Marron is the name given to two closely related crayfish species commonly found in Western Australia. At the Old Kent River Winery, located between Denmark and Walpole, you’ll find a giant Marron nicknamed ‘Rex of the River.’
Brief History of the Big Marron
Mark Noack started by building a small dam to house these freshwater crays. As time went by, the demand and popularity of marron grew, prompting Mr Noack to build even more dams to match the increasing demand. Years later, the Big Marron was constructed to honour the thriving marron sales in the area.
Speaking of marron, these two endangered species are considered luxury products. As a result, marron fishing is hugely regulated and limited to a particular season. In addition, fishermen must have permits and limit their catch to a certain size.
Other Seafood-Inspired Big Things of Australia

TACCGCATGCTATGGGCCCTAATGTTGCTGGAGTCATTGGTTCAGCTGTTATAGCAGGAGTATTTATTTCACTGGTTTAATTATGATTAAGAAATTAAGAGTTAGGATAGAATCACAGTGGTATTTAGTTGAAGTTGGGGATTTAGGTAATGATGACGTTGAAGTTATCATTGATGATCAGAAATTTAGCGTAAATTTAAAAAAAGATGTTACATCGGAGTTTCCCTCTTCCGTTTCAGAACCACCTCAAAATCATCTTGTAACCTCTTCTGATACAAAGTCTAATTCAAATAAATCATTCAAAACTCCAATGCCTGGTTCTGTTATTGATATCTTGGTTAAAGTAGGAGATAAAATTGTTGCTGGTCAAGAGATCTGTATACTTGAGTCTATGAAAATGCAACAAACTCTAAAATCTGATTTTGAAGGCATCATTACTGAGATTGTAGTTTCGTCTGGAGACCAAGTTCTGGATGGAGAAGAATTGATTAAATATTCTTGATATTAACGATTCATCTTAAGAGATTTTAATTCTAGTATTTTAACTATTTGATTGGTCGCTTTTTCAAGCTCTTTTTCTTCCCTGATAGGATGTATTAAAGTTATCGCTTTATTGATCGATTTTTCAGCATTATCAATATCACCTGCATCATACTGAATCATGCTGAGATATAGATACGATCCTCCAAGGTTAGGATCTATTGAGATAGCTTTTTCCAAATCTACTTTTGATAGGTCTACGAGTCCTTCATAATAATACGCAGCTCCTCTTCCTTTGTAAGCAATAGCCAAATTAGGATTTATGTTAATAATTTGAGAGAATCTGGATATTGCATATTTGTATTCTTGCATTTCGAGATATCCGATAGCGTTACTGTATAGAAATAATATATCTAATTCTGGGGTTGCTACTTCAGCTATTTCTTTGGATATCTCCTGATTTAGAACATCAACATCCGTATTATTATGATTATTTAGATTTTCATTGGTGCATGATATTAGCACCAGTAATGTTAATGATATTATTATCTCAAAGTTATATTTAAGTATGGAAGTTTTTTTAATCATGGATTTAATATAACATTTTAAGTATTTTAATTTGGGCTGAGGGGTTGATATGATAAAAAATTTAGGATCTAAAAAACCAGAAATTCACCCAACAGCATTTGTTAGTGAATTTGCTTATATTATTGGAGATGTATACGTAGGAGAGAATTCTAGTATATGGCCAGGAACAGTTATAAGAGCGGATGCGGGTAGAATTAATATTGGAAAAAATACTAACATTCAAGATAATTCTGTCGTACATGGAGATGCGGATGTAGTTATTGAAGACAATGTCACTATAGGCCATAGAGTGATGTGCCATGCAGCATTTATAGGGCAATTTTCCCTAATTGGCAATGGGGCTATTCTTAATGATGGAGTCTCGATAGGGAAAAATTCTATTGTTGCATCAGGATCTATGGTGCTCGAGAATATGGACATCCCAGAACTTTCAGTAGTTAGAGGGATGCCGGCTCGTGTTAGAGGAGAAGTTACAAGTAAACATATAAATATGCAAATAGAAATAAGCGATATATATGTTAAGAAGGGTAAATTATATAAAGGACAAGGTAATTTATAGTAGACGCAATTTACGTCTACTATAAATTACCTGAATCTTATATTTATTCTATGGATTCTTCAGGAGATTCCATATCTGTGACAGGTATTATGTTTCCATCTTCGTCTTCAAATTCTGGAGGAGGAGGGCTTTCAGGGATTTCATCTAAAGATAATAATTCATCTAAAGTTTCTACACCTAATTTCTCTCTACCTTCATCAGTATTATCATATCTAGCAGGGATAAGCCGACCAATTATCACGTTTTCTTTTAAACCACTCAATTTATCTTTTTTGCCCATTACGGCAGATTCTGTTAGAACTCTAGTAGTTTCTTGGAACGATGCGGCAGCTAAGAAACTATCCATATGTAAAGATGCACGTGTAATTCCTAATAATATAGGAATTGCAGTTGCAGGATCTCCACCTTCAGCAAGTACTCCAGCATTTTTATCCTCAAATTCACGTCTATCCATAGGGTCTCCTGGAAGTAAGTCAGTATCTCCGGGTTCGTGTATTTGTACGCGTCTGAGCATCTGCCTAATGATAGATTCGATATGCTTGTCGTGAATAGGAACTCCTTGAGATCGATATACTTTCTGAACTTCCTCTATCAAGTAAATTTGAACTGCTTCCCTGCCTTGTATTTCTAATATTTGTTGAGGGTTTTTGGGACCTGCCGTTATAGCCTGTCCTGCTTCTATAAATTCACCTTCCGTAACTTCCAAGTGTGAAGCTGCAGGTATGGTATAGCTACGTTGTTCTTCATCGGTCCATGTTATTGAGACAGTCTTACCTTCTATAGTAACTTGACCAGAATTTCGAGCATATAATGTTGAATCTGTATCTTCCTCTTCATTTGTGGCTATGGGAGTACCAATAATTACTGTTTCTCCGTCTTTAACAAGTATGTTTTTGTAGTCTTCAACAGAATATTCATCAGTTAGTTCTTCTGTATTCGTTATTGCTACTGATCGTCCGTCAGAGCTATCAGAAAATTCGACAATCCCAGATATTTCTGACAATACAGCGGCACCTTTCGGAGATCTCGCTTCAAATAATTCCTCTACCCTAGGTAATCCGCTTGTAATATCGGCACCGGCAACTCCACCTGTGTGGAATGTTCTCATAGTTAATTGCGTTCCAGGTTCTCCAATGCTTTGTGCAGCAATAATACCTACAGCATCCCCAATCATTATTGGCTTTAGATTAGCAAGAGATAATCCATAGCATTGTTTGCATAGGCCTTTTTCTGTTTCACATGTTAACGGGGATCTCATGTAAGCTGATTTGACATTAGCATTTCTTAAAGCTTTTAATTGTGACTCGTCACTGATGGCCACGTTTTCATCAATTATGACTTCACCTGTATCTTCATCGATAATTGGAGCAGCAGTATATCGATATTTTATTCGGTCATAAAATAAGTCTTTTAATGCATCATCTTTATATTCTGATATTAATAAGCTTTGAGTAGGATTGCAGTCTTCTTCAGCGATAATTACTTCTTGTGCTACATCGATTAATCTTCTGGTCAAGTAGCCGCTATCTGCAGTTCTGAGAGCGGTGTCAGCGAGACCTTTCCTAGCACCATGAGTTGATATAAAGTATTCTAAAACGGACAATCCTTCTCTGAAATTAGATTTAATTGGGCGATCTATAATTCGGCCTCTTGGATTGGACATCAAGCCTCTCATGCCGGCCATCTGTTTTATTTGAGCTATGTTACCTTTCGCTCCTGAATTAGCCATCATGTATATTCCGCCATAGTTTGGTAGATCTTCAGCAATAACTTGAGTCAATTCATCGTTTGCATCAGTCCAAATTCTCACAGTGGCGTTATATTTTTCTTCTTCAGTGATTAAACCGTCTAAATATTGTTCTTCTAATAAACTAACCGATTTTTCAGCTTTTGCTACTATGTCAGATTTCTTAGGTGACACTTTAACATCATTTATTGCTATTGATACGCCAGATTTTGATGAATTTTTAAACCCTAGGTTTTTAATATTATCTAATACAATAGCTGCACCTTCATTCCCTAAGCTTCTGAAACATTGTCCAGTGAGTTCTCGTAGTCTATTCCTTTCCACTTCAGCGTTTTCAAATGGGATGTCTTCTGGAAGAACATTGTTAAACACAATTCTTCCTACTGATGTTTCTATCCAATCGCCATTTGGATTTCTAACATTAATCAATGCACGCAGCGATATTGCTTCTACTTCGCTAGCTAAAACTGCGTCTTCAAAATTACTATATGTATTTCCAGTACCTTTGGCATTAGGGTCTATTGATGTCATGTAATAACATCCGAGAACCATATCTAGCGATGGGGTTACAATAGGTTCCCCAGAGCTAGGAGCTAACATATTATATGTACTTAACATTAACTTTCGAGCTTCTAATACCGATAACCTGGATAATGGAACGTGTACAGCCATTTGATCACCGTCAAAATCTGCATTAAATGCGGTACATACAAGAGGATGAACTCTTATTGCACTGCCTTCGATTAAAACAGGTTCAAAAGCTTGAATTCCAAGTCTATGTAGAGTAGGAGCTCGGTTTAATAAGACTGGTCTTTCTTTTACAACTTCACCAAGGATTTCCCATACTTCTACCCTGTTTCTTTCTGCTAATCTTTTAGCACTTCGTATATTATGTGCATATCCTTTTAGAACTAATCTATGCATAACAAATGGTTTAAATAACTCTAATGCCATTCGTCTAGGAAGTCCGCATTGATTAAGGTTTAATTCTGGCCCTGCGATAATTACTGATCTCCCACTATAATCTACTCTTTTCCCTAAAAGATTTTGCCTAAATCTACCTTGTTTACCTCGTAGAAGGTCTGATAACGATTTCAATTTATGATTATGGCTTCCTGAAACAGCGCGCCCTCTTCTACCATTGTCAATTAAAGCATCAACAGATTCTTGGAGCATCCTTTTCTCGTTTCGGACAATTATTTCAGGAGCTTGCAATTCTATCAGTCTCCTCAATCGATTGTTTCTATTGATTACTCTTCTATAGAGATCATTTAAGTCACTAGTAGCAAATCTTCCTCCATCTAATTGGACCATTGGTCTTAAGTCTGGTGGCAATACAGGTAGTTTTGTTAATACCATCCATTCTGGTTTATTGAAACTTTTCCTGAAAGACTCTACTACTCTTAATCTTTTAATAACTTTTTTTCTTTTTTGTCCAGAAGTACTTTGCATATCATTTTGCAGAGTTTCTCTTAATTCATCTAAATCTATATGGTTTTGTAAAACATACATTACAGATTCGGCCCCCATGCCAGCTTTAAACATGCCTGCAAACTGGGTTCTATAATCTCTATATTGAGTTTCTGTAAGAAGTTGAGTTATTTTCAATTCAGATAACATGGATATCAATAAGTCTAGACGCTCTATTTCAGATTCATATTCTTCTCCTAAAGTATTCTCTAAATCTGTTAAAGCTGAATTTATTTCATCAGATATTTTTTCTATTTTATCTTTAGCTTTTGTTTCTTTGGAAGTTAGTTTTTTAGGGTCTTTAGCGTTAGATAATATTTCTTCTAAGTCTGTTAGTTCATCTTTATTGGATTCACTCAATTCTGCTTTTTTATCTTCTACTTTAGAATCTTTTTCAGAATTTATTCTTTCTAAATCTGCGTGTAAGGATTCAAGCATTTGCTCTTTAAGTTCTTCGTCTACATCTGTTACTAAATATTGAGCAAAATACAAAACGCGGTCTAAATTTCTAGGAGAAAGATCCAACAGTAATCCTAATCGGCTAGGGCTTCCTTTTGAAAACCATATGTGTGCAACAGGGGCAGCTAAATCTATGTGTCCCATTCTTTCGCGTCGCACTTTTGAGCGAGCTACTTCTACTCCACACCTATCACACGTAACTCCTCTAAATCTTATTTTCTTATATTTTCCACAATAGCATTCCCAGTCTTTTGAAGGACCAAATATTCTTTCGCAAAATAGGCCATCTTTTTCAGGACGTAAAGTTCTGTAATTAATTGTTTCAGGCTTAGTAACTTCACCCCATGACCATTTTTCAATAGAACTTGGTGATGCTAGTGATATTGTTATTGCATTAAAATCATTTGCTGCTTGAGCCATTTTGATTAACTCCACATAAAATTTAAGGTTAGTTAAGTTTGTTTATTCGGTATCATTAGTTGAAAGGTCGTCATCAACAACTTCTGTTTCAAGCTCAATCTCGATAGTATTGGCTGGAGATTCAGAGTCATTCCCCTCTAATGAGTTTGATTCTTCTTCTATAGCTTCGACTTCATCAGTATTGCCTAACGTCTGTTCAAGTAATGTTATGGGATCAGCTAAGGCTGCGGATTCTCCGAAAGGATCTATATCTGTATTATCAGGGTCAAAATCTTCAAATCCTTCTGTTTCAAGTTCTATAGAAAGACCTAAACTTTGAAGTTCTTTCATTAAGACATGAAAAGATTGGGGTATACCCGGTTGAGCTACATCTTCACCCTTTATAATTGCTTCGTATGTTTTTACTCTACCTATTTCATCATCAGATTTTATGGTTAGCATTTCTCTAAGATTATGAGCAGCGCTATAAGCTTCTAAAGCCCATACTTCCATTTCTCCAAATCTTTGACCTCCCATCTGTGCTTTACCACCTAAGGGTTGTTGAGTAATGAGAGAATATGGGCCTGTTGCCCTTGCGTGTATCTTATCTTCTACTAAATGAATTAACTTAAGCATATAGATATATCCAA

If you love seafood, you’ll be thrilled to discover that there are many other similar Big Things across Australia. So let’s take a quick tour.
Our journey to discovering seafood-inspired Big Things of Australia begins in Stanley, Tasmania, home of the Big Rock Lobster. The statue was built to honour a businessman’s son who died while rescuing an adventurer crossing the Bass Strait.
Further north in Queensland, you’ll find the Big Crab in Miriam Vale. The massive crab statue sits atop a petrol station, advertising the delicious mud crab sandwiches sold inside the store underneath it.
Still in Queensland, there’s also the Big Crab in Cardwell, mounted atop the Seaview Cafe.
We can’t end our countdown of seafood-inspired Big Things of Australia without mentioning the Big Prawn in Ballina, New South Wales. This oversized prawn holds the title of the world’s largest artificial prawn sculpture. And, from the look of its size, there’s no doubt that it will keep this record for many years to come.